1,631 research outputs found

    Simon's Bounded Rationality. Origins and use in economic theory

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    The paper aims to show how Simon's notion of bounded rationality should be interpreted in the light of its connection with artificial intelligence. This connection points out that bounded rationality is a highly structured concept, and sheds light on several implications of Simon's general views on rationality. Finally, offering three paradigmatic examples, the artic1e presents the view that recent approaches, which refer to Simon's heterodox theory, only partially accept the teachings of their inspirer, splitting bounded rationality from the context of artificl al intelligence.

    <i>Pichia angusta</i> e <i>Pichia fermentans</i>: due modelli per lo studio dell’interazione antagonistica tra lieviti, frutti e patogeni in post-raccolta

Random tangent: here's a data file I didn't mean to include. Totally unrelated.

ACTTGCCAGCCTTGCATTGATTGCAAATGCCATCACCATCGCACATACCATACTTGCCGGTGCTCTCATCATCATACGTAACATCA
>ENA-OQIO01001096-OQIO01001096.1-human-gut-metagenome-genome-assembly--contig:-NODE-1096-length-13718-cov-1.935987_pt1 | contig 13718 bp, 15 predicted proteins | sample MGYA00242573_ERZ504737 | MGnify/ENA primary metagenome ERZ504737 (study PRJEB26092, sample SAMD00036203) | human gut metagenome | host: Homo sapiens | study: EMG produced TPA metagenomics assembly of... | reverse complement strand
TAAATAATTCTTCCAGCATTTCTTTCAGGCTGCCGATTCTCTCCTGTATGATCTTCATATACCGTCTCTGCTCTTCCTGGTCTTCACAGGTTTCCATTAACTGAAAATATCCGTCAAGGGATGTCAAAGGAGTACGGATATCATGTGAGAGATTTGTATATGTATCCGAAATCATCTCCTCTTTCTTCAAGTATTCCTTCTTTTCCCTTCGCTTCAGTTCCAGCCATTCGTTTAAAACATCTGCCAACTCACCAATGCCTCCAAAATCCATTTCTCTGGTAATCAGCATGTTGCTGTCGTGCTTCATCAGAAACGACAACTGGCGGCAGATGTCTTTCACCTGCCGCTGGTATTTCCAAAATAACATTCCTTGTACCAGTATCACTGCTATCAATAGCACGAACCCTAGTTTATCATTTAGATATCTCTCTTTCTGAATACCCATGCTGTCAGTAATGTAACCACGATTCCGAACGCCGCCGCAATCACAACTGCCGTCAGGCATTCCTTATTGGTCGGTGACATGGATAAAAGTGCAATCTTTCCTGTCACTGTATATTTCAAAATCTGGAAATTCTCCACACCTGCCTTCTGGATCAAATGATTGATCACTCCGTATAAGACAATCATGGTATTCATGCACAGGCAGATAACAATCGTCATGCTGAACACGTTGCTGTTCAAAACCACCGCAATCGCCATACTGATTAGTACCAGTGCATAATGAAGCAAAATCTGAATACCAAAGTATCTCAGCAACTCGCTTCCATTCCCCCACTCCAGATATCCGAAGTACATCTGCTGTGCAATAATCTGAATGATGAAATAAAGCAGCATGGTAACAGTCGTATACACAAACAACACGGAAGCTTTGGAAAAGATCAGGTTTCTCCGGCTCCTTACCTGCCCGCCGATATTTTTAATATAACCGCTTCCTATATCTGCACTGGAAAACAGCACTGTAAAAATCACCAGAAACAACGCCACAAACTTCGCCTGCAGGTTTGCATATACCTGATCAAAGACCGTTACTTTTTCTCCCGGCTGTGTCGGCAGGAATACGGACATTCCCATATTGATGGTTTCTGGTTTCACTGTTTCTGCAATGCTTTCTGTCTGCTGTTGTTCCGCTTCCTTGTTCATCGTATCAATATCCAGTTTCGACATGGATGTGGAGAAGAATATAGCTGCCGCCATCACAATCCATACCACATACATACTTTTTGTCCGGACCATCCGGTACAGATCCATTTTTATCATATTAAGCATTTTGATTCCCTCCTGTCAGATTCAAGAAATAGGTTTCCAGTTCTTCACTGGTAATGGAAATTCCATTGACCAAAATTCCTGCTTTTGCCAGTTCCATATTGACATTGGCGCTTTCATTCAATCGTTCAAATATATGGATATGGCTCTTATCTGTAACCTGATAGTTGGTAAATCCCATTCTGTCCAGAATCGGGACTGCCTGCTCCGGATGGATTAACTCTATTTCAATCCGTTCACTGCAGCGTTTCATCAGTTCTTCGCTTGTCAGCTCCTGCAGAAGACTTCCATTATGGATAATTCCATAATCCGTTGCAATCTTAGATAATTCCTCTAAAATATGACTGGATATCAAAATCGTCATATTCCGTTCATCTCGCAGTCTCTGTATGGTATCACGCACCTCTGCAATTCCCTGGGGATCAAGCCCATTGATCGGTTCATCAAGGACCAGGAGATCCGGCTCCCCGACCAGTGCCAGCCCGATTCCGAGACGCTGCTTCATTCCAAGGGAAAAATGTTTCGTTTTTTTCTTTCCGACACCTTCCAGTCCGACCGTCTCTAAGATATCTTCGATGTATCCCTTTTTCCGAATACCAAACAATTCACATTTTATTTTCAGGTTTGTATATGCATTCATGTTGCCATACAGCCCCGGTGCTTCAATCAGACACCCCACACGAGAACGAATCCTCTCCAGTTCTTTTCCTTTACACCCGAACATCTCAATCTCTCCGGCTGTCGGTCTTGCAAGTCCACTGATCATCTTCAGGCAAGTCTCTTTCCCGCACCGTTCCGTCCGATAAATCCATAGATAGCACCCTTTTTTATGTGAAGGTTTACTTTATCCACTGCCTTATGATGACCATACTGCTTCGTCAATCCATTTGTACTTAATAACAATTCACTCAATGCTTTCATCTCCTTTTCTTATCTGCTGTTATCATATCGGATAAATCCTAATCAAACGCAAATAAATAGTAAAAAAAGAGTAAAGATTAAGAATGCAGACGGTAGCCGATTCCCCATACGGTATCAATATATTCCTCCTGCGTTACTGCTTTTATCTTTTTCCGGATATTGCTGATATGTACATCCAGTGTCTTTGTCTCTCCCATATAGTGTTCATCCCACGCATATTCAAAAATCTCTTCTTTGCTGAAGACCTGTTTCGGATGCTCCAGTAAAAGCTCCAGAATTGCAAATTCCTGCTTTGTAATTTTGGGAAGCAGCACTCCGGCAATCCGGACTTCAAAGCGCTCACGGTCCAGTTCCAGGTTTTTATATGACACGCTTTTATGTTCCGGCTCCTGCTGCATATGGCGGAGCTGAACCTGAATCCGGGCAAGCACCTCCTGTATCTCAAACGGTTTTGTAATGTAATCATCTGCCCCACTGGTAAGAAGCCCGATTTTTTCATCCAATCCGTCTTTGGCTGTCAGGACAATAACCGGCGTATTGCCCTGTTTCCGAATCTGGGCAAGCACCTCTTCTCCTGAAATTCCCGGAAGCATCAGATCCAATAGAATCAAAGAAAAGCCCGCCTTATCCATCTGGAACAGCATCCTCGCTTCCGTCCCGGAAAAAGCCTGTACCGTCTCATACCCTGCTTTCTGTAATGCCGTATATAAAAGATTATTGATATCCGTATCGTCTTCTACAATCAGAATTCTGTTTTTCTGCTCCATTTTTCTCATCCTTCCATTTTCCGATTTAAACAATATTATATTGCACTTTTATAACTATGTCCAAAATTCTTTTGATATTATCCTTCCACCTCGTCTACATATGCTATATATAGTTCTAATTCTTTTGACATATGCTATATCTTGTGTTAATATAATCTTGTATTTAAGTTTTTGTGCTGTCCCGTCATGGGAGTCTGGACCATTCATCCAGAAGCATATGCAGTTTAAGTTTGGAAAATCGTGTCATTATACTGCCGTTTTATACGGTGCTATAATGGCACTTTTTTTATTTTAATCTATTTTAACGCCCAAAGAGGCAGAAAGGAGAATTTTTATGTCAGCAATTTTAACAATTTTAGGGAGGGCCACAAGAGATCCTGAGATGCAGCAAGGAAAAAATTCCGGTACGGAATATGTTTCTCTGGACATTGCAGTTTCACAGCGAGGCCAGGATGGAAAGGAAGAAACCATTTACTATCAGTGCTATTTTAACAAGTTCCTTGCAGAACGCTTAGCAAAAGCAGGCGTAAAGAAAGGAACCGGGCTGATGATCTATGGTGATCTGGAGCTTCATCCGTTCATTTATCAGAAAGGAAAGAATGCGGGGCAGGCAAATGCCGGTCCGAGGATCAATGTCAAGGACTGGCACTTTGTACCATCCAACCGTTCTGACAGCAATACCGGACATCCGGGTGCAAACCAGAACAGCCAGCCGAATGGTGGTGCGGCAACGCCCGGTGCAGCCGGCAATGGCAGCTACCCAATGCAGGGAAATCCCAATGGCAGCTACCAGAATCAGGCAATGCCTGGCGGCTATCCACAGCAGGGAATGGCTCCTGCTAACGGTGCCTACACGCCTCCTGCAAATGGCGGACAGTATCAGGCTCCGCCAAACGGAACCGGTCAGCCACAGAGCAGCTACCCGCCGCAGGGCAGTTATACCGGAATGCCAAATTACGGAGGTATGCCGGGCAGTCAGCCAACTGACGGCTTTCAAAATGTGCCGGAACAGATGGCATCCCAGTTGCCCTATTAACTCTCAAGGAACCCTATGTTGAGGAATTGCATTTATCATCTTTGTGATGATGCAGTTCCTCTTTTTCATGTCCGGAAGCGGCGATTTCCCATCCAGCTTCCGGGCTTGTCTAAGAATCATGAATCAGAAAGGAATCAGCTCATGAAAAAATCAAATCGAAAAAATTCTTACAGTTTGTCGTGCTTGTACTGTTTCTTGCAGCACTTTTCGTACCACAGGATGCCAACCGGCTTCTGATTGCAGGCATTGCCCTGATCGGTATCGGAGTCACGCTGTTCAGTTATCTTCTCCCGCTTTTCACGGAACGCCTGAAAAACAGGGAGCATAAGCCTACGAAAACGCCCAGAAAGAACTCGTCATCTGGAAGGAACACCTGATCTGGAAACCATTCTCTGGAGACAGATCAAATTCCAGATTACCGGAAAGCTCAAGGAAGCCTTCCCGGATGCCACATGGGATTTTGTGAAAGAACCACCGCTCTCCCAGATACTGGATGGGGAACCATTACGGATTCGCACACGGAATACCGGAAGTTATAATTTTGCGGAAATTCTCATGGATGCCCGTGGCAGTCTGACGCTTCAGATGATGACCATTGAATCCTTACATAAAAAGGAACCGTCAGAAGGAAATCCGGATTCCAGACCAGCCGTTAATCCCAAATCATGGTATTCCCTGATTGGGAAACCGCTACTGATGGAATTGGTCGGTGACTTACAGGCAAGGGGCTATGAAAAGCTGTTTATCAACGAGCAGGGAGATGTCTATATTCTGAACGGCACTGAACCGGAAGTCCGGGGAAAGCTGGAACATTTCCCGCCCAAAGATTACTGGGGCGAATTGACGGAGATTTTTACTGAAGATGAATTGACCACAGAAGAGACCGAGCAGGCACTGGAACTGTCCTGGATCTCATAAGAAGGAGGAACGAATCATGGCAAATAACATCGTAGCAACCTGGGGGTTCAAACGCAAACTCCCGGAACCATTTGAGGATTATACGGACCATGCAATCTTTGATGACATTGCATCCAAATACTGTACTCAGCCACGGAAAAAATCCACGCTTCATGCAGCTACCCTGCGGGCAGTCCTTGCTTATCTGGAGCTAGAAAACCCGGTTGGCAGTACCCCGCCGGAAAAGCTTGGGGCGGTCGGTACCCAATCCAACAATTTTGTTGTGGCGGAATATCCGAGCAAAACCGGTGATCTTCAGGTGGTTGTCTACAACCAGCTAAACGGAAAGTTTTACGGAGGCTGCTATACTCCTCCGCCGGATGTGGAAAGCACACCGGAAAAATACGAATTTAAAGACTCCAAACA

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    Yeasts are particularly suitable as biocontrol agents against several phitopathogenic fungi and represent an effective alternative to fungicide application during fresh fruit storage but the mechanisms that rule their antagonism remain still largely unexplored at molecular level. In order to start to fill this gap the efficacy of Pichia angusta against common postharvest pathogens of apple fruit was evaluated and confirmed for the first time. Given its complete genomic sequence, this model can serve to elucidate the mechanisms related to biocontrol capacity. To gain knowledge about the line between antagonism and pathogenicity, we have deepened the case of Pichia fermentans, a yeast-like antagonist against Monilinia fructicola on apple fruit but also a pathogen showing pseudohyphal growth on peach fruit. Two complementary suppressive subtractive hybridization strategies were performed to identify genes differentially expressed by P. fermentans grown on apple versus peach fruit. Among the genes whose expression was significantly higher on peach none of them was related to lytic enzyme production, suggesting that P. fermentans may not be directly pathogenic on peach and that its invasive growth could be stimulated by a linked series of commodity-related events. This emphasizes anyway the need for a thorough risk analysis of potential antagonists so to avoid unpredictable results that could harm the effectiveness and safety of post-harvest biocontrol strategies.</br